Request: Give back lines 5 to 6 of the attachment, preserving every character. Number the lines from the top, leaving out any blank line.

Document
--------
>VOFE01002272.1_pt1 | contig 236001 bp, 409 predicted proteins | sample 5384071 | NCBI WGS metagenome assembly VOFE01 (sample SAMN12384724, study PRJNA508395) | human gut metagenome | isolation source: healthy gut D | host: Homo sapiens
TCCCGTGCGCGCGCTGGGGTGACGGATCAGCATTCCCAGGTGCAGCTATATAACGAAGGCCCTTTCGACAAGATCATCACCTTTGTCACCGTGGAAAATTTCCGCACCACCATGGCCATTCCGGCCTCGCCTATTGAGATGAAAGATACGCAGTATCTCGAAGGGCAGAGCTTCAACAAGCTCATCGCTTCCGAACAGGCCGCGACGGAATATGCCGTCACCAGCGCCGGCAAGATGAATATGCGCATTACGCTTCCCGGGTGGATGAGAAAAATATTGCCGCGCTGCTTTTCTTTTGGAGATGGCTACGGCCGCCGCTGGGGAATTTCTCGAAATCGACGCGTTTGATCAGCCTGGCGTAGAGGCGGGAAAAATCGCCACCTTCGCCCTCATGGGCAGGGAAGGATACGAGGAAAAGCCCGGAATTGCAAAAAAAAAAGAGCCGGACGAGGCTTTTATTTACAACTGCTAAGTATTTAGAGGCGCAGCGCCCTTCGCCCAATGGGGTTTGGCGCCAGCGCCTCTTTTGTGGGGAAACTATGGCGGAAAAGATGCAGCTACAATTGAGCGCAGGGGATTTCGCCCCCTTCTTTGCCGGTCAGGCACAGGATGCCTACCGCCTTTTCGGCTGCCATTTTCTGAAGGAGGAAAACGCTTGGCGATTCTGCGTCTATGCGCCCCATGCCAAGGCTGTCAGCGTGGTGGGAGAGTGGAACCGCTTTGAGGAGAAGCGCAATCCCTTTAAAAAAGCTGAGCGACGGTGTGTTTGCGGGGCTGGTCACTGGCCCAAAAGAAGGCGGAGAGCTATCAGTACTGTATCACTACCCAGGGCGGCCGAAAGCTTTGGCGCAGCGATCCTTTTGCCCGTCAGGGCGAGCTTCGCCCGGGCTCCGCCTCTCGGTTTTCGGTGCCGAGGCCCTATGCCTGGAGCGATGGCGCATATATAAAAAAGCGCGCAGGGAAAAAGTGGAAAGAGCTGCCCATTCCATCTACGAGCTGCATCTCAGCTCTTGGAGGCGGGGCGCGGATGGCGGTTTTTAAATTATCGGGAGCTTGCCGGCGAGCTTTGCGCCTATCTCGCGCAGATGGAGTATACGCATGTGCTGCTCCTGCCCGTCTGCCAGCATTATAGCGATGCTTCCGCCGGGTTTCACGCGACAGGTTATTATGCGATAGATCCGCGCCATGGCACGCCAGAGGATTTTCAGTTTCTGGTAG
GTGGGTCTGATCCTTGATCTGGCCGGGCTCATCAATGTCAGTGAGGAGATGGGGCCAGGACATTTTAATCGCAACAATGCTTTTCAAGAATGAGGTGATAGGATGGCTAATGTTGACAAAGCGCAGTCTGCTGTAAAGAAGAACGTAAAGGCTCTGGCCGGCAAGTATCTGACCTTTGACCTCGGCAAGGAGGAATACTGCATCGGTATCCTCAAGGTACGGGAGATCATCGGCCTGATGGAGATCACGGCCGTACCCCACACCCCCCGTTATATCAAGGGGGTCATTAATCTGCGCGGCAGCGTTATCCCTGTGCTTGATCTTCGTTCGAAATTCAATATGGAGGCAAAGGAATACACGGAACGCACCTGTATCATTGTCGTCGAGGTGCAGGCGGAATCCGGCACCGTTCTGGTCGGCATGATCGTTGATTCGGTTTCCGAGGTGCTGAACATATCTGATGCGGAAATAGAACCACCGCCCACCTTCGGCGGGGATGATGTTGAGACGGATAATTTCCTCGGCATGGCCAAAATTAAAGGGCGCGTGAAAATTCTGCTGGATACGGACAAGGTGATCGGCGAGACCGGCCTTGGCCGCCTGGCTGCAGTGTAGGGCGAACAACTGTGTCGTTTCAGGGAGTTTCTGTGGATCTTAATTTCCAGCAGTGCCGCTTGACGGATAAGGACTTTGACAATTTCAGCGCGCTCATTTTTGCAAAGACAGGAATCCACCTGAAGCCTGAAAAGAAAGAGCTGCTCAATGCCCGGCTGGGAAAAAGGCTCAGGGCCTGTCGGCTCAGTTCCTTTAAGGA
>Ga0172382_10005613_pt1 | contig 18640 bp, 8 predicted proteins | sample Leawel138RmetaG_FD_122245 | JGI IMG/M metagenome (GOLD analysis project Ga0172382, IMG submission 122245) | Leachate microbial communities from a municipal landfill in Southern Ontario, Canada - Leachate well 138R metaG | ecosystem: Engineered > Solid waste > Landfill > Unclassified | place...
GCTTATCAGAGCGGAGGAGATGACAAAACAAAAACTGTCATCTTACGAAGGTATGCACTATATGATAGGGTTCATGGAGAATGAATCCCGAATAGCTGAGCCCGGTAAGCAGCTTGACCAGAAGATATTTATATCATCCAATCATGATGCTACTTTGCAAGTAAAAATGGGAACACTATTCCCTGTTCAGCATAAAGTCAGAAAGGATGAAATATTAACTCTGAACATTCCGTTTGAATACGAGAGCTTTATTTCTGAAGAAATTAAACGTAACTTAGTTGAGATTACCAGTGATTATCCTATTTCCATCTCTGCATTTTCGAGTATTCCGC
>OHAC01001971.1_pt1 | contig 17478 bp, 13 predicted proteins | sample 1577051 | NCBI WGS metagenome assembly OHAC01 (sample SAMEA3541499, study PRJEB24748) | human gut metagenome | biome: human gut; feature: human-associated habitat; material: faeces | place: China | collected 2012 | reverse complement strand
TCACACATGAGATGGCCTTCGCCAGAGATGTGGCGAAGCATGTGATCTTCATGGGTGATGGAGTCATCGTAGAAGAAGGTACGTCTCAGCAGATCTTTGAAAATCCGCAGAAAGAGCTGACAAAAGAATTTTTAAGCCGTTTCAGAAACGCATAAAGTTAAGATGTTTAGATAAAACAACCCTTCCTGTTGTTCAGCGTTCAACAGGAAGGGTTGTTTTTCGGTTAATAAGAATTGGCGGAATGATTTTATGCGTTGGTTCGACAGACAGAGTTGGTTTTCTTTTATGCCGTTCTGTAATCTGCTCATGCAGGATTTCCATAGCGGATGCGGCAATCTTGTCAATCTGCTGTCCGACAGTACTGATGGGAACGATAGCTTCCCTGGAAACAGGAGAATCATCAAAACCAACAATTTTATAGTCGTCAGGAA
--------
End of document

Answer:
GCTTATCAGAGCGGAGGAGATGACAAAACAAAAACTGTCATCTTACGAAGGTATGCACTATATGATAGGGTTCATGGAGAATGAATCCCGAATAGCTGAGCCCGGTAAGCAGCTTGACCAGAAGATATTTATATCATCCAATCATGATGCTACTTTGCAAGTAAAAATGGGAACACTATTCCCTGTTCAGCATAAAGTCAGAAAGGATGAAATATTAACTCTGAACATTCCGTTTGAATACGAGAGCTTTATTTCTGAAGAAATTAAACGTAACTTAGTTGAGATTACCAGTGATTATCCTATTTCCATCTCTGCATTTTCGAGTATTCCGC
>OHAC01001971.1_pt1 | contig 17478 bp, 13 predicted proteins | sample 1577051 | NCBI WGS metagenome assembly OHAC01 (sample SAMEA3541499, study PRJEB24748) | human gut metagenome | biome: human gut; feature: human-associated habitat; material: faeces | place: China | collected 2012 | reverse complement strand